Despite having an unfavorable position when it comes to chargebacks that makes them prone to friendly fraud, businesses have several ways of reducing or eliminating it.
- The company can use a clear descriptor for its merchant account.
The descriptor is the label the customer sees next to their purchase on their credit card statement. This descriptor is generally pulled from the website gateway or doing-business-as (DBA) name listed on the merchant account provider.
The best practice is to use the company name so that customers can easily identify the purchase and clear up confusion as to where the charge is coming from. Enterprises can also add their website or contact information in the descriptor to prompt customers into reaching out to them for any skepticism about the charge.
- Collect relevant information about the customer and the transaction at the point of sale, and notify customers of their purchase details.
Simple actions like emailing sales receipts can already help prevent friendly fraud. It notifies card owners of a credit card usage if it is shared by family members and gives them a record to review if they forget about the transaction. Increasing transparency about their terms and refund policy helps guide customers into making a return instead of chargeback.
- Implement chargeback detection strategies.
Companies can use real-time fraud prevention techniques like managed services or collaborating with card issuers to catch chargeback claims before they are reported. Upon detecting a potential chargeback, the company can present the customer with detailed information about the transaction. This way, the merchant can promptly clear up confusion or prevent fraudulent claims the customer can make to get away without being charged.
- Employ 3D Secure protocols to add security in debit and credit card transactions.
3D Secure (3DS) adds a layer to the fraud prevention mechanisms of online companies by requiring cardholders to provide a proof of identity to complete an online purchase. Particularly, its transaction risk scoring feature deploys machine learning, artificial intelligence algorithm, and behavior analytics to gain in-depth data about customers. This feature enables high-precision prediction of where threats come from.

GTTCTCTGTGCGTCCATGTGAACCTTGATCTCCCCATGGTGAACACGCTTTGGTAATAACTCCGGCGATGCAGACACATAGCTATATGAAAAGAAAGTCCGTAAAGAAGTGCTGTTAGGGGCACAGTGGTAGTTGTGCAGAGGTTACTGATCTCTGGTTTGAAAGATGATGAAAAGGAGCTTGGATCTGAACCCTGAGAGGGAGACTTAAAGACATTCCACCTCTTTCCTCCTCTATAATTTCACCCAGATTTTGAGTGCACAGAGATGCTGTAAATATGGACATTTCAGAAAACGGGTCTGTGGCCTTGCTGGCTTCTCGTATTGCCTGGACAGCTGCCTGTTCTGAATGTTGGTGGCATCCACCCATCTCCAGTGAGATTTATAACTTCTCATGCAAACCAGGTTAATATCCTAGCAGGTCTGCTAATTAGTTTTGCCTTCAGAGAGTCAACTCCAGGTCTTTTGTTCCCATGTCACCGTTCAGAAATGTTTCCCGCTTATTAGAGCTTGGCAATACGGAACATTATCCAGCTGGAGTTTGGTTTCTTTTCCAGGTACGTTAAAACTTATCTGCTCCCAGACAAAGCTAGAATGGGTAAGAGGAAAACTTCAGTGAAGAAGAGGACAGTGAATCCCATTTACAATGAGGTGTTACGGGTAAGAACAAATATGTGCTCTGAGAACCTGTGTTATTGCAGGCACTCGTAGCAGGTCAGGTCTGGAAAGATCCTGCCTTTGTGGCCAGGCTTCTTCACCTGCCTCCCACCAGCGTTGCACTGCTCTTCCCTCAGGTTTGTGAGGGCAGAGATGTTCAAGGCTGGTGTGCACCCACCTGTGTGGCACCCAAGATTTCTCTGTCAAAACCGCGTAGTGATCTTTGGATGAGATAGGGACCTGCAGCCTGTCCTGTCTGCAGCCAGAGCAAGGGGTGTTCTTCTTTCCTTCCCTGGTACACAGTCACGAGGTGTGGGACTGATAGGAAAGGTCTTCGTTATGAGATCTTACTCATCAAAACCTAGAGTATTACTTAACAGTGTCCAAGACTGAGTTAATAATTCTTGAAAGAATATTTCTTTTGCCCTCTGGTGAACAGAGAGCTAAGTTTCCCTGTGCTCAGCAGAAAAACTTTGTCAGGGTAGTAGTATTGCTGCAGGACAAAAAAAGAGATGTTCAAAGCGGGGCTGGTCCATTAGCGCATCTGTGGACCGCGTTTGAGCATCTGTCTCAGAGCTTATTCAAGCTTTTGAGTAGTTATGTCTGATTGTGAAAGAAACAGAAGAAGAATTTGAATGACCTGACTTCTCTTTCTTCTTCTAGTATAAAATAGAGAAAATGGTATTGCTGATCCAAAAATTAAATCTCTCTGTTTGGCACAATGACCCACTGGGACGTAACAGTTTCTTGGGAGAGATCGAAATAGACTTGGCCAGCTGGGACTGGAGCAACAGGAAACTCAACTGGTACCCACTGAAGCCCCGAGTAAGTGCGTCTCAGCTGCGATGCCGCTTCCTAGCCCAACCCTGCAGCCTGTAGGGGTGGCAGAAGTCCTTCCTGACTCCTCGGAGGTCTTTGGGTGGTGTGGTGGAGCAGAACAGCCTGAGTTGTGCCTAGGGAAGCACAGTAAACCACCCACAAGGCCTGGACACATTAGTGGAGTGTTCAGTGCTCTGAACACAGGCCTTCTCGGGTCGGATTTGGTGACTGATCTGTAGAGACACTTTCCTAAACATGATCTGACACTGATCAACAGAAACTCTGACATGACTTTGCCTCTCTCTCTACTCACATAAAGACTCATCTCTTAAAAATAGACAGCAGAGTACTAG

Low-risk transactions initiate the minimum verification methods for a frictionless checkout and improved customer experience. Meanwhile, high-risk purchases launch additional payment authentication measures like biometric authentication to deter fraudsters from executing their schemes.
It also provides means to improve the payment transaction information sent to the issuing bank, including the actions taken during payment. When 3DS is paired with good customer service, it helps customers track their purchase status, leading to less friendly fraud.
- Use FIDO2 passwordless authentication to supplement risk-based verification of 3DS at the time of online payment.
While 3DS focuses on improving the security of online payments via credit cards, FIDO2 focuses on enabling strong customer authentication. With FIDO2-certified solutions like LoginID, online enterprises can enhance their digital payment security through biometric authentication and asking for a digital signature to complete transactions. Using LoginID complements 3DS rules by ensuring only authorized users can execute credit card payments.
Operating together with 3DS messaging also positively impacts the overall risk assessment of a card-issuing bank with the addition of relevant FIDO authentication data.